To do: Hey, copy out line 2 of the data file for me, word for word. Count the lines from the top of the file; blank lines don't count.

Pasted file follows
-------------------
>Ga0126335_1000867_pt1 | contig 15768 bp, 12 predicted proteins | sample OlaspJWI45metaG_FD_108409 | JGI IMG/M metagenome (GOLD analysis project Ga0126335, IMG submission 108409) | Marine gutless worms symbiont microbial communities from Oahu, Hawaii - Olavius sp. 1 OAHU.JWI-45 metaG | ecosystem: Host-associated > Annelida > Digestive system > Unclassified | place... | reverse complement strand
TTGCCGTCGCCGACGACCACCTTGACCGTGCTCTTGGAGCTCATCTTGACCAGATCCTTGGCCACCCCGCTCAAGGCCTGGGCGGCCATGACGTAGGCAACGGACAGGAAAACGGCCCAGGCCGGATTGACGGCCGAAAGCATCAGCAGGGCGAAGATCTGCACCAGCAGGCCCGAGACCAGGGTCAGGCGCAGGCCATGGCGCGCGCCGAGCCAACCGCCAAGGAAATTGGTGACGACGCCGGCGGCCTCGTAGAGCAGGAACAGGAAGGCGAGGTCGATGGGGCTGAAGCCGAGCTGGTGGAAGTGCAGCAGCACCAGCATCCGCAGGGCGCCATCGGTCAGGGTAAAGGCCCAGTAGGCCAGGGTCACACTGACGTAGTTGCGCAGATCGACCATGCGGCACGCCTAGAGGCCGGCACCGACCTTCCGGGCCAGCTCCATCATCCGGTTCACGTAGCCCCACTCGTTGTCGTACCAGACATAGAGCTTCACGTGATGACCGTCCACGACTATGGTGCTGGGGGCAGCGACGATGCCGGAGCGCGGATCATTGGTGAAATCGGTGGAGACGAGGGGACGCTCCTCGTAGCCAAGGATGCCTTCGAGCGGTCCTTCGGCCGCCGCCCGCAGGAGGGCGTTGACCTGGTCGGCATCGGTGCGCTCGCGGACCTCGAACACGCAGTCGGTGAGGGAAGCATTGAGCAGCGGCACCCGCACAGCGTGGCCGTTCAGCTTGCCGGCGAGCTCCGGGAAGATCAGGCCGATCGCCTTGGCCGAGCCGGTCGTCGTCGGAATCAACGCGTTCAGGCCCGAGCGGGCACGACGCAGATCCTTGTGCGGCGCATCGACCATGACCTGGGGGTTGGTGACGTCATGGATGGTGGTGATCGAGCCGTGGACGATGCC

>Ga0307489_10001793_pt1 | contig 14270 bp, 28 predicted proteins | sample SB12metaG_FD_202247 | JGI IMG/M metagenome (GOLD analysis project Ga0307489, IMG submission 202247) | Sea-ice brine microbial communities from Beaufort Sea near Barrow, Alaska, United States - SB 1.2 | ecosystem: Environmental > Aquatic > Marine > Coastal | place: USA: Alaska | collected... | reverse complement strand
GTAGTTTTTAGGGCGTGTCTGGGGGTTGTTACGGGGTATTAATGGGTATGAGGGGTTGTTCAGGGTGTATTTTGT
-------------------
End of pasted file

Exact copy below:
TTGCCGTCGCCGACGACCACCTTGACCGTGCTCTTGGAGCTCATCTTGACCAGATCCTTGGCCACCCCGCTCAAGGCCTGGGCGGCCATGACGTAGGCAACGGACAGGAAAACGGCCCAGGCCGGATTGACGGCCGAAAGCATCAGCAGGGCGAAGATCTGCACCAGCAGGCCCGAGACCAGGGTCAGGCGCAGGCCATGGCGCGCGCCGAGCCAACCGCCAAGGAAATTGGTGACGACGCCGGCGGCCTCGTAGAGCAGGAACAGGAAGGCGAGGTCGATGGGGCTGAAGCCGAGCTGGTGGAAGTGCAGCAGCACCAGCATCCGCAGGGCGCCATCGGTCAGGGTAAAGGCCCAGTAGGCCAGGGTCACACTGACGTAGTTGCGCAGATCGACCATGCGGCACGCCTAGAGGCCGGCACCGACCTTCCGGGCCAGCTCCATCATCCGGTTCACGTAGCCCCACTCGTTGTCGTACCAGACATAGAGCTTCACGTGATGACCGTCCACGACTATGGTGCTGGGGGCAGCGACGATGCCGGAGCGCGGATCATTGGTGAAATCGGTGGAGACGAGGGGACGCTCCTCGTAGCCAAGGATGCCTTCGAGCGGTCCTTCGGCCGCCGCCCGCAGGAGGGCGTTGACCTGGTCGGCATCGGTGCGCTCGCGGACCTCGAACACGCAGTCGGTGAGGGAAGCATTGAGCAGCGGCACCCGCACAGCGTGGCCGTTCAGCTTGCCGGCGAGCTCCGGGAAGATCAGGCCGATCGCCTTGGCCGAGCCGGTCGTCGTCGGAATCAACGCGTTCAGGCCCGAGCGGGCACGACGCAGATCCTTGTGCGGCGCATCGACCATGACCTGGGGGTTGGTGACGTCATGGATGGTGGTGATCGAGCCGTGGACGATGCC